Inside Chechnya’s horror

Journalist James Longman revealed details about coming out as gay to the head of Chechnya’s police, Apti Alaudinov, in a recent ABC News article.
2:25 | 10/25/19

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Transcript for Inside Chechnya’s horror
We turn overseas tonight, as our team goes inside chechnya, where the totalitarian regime is a close ally of Vladimir Putin. Tonight, amid reports of violent purges of members of the lgbtq community after of human rights activists, ABC's James Longman traveling there, and this evening, his questions for the head of the country's notorious police force. Reporter: After reports of what's described as a purge of lgbtq people in chechnya, we traveled there. A police state, loyal to Vladimir Putin. There are reports of hundreds of gay men and women allegedly kidnapped, tortured, and abused at the hands of the chechen government. Amin escaped the country. He was working as a hairdresser when he says police yanked him from his salon and threw him prison where he says he was beaten and electrocuted over That guy charged his gun and put me right here on my head. Reporter: What was going through your mind in that moment? I don't know. Something died. Reporter: Despite a global outcry in 2017, fresh victims have continued to come forward. Do bee recognize you in the we met general apti alaudinov, head of the police force accused of rounding up and torturing hundreds of lgbt people, allegations he flatly denies. Reporter: What do we know about this place? I don't know. Reporter: He takes us to see a chechen prison. Reporter: So, that's what you would say to human rights campaigners who say that these men and men like them are responsible for astroties? I've reported around the world as a gay man, but in chechnya, I've kept it to myself, until now. What if I told you that I was gay. At first, the general seemed taken aback. Reporter: And tonight, growing questions and concerns, how to protect the lgbt community and other activists targeted by the chechen government. As we said, David, amin made it out of the country, but victims and rights groups say abuses are still going on. And those who have fled are terrified that they could be tracked down. David? James Longman tonight. James, thank you.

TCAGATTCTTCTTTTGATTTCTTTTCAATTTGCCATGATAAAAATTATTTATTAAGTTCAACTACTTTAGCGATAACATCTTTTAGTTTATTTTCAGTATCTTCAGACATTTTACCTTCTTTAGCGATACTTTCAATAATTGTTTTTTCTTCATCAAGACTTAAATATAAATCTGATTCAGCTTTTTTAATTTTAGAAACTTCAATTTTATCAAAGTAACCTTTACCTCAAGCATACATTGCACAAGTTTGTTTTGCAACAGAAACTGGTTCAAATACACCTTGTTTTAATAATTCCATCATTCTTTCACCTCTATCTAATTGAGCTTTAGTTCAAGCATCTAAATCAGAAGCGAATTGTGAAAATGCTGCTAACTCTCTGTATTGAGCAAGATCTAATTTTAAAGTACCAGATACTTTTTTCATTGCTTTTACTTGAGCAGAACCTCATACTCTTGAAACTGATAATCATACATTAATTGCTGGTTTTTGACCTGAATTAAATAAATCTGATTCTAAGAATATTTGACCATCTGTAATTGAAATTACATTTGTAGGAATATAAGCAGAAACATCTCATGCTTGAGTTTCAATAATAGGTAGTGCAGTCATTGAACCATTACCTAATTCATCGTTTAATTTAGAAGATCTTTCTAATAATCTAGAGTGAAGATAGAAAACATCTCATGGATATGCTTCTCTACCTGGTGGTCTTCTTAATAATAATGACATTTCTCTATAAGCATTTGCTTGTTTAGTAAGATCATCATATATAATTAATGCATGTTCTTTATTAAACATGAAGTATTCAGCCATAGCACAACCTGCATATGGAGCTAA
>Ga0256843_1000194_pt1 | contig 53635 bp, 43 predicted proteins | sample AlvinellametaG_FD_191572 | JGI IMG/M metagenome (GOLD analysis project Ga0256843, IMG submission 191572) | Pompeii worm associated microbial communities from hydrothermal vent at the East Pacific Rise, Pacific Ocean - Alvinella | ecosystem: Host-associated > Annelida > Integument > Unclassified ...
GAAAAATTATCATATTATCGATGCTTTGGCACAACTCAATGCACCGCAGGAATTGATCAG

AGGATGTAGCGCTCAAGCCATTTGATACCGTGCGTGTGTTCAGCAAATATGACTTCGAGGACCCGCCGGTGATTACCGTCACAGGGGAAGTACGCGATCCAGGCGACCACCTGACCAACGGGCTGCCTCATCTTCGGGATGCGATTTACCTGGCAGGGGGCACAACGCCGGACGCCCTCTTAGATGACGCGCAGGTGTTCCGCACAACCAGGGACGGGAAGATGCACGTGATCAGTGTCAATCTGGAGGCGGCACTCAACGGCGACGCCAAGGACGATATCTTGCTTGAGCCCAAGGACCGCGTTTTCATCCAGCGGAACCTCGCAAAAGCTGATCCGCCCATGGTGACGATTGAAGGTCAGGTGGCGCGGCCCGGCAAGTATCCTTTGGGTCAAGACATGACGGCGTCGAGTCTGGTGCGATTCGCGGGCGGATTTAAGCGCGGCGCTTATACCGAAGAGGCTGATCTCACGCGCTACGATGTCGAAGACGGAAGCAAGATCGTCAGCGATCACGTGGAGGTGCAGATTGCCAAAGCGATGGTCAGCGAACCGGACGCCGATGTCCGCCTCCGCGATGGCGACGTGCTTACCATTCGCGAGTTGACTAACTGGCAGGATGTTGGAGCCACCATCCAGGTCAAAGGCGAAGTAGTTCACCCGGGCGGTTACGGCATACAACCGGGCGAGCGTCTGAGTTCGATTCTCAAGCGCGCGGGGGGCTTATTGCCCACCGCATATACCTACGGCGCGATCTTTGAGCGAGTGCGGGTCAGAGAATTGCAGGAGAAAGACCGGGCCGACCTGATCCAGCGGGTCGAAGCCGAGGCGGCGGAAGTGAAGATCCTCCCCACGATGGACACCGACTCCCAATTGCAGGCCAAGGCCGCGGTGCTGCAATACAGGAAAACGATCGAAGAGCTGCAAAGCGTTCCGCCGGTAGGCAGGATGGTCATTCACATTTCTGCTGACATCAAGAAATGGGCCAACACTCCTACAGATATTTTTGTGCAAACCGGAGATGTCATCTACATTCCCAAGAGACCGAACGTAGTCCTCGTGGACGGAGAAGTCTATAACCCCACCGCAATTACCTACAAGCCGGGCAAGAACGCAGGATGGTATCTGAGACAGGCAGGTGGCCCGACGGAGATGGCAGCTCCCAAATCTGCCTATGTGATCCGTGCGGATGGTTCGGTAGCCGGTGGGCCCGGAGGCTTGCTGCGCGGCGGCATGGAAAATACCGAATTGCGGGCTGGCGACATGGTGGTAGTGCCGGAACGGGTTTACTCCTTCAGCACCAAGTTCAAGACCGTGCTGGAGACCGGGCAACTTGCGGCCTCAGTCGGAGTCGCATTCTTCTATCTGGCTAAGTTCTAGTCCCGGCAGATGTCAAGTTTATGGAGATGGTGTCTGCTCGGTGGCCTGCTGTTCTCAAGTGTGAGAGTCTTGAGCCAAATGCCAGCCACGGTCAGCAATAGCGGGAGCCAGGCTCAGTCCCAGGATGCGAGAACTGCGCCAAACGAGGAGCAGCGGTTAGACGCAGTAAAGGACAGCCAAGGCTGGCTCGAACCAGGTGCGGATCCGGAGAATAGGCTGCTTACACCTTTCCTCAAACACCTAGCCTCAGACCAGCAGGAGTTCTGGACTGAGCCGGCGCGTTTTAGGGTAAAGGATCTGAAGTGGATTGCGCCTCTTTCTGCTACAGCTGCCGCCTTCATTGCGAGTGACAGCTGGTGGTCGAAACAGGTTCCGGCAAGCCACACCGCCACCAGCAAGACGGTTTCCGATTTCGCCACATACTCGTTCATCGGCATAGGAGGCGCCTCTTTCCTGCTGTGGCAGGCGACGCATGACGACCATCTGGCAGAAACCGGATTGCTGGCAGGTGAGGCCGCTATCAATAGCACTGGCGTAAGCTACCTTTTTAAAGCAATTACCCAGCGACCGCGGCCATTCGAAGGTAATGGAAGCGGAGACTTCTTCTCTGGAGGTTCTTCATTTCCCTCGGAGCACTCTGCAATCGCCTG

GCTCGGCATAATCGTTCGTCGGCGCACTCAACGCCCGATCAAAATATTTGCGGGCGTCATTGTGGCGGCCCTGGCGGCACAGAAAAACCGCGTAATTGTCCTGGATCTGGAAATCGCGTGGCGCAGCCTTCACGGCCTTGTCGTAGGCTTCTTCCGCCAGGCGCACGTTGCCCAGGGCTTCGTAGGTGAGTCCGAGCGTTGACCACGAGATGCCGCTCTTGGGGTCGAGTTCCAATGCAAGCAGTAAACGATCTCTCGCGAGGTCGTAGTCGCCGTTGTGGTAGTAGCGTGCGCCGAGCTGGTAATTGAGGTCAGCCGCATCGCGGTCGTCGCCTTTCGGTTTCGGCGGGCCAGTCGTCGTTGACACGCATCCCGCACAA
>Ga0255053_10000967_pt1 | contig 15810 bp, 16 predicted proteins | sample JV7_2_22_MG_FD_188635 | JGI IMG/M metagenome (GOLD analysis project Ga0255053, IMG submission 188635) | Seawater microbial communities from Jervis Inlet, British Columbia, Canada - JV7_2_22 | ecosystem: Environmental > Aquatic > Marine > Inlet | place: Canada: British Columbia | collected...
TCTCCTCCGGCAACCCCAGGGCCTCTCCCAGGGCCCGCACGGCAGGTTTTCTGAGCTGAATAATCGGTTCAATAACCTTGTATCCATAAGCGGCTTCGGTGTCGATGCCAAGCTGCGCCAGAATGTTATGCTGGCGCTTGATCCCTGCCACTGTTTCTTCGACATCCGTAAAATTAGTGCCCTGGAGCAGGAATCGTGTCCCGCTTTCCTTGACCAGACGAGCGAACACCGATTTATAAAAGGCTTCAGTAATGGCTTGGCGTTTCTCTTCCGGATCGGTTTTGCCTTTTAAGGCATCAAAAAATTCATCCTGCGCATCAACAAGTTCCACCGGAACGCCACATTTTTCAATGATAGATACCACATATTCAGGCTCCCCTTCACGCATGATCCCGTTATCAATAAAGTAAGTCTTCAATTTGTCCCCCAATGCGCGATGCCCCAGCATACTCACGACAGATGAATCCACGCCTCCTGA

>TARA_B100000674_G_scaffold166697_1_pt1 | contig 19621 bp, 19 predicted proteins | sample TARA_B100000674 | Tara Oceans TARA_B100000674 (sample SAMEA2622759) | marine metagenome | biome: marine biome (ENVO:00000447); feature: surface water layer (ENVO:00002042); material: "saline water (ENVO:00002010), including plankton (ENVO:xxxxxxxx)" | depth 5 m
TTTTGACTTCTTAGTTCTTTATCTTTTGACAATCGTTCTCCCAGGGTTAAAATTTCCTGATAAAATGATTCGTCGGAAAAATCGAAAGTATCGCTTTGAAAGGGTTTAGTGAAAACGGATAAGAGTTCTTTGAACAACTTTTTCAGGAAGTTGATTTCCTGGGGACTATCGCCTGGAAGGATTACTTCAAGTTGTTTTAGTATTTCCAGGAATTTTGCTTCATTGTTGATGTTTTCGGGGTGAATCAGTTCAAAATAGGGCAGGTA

This transcript has been automatically generated and may not be 100% accurate.

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